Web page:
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Keywords:

  • Anagrus nilaparvatae ;
  • direct defence;
  • genetic manipulation;
  • herbivore-induced plant defence;
  • indirect defence;
  • Nilaparvata lugens ;
  • plant–insect interactions;
  • rice;
  • tritrophic interaction;
  • volatiles

Abstract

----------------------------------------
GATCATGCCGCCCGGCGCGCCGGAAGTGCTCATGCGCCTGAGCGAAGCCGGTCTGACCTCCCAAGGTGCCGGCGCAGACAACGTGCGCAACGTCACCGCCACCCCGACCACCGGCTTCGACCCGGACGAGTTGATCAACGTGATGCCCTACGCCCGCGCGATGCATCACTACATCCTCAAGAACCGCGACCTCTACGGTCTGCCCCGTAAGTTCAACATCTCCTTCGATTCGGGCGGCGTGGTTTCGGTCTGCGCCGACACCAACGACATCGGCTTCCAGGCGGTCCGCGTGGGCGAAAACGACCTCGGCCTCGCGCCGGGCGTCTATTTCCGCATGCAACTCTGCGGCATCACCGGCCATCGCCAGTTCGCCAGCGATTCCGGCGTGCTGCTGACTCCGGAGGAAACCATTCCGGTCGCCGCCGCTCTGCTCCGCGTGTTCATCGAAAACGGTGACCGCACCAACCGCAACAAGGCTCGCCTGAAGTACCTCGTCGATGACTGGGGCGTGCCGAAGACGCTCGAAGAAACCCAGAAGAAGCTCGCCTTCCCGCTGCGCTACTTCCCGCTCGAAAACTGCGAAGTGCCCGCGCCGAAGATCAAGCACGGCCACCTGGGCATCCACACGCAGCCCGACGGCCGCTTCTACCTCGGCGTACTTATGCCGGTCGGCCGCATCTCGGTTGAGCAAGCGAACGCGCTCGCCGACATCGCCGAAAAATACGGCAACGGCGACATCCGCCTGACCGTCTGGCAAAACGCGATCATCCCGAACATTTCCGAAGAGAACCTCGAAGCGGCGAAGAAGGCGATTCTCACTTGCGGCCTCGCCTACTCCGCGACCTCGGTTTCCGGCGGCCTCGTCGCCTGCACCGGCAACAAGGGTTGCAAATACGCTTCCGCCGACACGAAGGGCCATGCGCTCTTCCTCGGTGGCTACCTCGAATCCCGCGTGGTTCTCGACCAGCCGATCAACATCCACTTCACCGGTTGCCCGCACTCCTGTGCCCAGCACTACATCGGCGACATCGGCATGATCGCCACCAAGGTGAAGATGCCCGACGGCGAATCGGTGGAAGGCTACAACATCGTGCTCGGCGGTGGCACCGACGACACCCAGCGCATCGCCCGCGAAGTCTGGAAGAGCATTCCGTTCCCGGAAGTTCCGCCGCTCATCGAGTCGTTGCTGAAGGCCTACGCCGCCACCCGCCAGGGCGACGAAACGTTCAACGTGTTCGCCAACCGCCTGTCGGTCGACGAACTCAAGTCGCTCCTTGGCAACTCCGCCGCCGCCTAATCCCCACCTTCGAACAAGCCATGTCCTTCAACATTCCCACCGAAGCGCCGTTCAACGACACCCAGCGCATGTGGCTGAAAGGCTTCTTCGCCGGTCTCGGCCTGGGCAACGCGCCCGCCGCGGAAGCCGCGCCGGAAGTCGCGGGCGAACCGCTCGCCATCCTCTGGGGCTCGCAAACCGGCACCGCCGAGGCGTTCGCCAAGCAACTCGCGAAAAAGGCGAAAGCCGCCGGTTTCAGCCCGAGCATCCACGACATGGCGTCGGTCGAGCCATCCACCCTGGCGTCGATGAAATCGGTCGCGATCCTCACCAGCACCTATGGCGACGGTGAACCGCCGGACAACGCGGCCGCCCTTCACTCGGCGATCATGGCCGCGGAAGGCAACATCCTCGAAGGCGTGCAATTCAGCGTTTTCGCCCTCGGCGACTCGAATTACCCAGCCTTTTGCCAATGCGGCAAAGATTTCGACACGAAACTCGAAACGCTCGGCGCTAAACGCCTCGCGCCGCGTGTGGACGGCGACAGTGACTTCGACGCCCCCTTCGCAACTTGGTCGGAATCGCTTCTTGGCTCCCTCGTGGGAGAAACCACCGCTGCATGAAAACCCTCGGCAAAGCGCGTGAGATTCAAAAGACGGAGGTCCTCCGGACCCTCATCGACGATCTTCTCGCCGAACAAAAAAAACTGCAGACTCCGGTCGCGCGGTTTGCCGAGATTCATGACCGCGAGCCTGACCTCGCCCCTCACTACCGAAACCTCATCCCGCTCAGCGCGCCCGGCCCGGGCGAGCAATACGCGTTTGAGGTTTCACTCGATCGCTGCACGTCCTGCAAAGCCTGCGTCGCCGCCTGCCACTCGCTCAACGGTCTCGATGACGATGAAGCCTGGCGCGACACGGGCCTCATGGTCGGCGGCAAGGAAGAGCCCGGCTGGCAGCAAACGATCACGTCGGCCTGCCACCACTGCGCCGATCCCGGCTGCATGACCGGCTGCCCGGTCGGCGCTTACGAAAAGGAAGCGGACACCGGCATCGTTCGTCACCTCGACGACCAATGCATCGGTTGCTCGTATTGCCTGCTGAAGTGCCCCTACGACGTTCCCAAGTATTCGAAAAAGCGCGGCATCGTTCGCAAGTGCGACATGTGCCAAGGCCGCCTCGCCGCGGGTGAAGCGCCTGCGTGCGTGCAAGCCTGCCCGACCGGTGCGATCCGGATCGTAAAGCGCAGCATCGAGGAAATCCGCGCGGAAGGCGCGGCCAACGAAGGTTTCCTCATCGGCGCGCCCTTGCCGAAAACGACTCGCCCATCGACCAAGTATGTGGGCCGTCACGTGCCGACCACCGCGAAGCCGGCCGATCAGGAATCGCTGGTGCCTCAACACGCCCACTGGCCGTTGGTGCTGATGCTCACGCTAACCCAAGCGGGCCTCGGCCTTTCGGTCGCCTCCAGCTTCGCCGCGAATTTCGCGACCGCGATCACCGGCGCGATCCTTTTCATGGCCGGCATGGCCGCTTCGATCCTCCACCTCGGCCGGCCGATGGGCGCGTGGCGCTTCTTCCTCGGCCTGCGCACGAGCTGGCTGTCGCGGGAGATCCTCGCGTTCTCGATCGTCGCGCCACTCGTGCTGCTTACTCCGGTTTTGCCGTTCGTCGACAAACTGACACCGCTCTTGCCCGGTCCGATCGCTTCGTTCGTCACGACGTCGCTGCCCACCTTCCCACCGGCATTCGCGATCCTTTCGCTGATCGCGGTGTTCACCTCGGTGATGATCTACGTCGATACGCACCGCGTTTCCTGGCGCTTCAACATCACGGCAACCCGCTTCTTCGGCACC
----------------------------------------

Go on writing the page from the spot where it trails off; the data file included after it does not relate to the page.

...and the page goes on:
In response to insect attack, plants release complex blends of volatile compounds. These volatiles serve as foraging cues for herbivores, predators and parasitoids, leading to plant-mediated interactions within and between trophic levels. Hence, plant volatiles may be important determinants of insect community composition. To test this, we created rice lines that are impaired in the emission of two major signals, S-linalool and (E)-β-caryophyllene. We found that inducible S-linalool attracted predators and parasitoids as well as chewing herbivores, but repelled the rice brown planthopper Nilaparvata lugens, a major pest. The constitutively produced (E)-β-caryophyllene on the other hand attracted both parasitoids and planthoppers, resulting in an increased herbivore load. Thus, silencing either signal resulted in specific insect assemblages in the field, highlighting the importance of plant volatiles in determining insect community structures. Moreover, the results imply that the manipulation of volatile emissions in crops has great potential for the control of pest populations.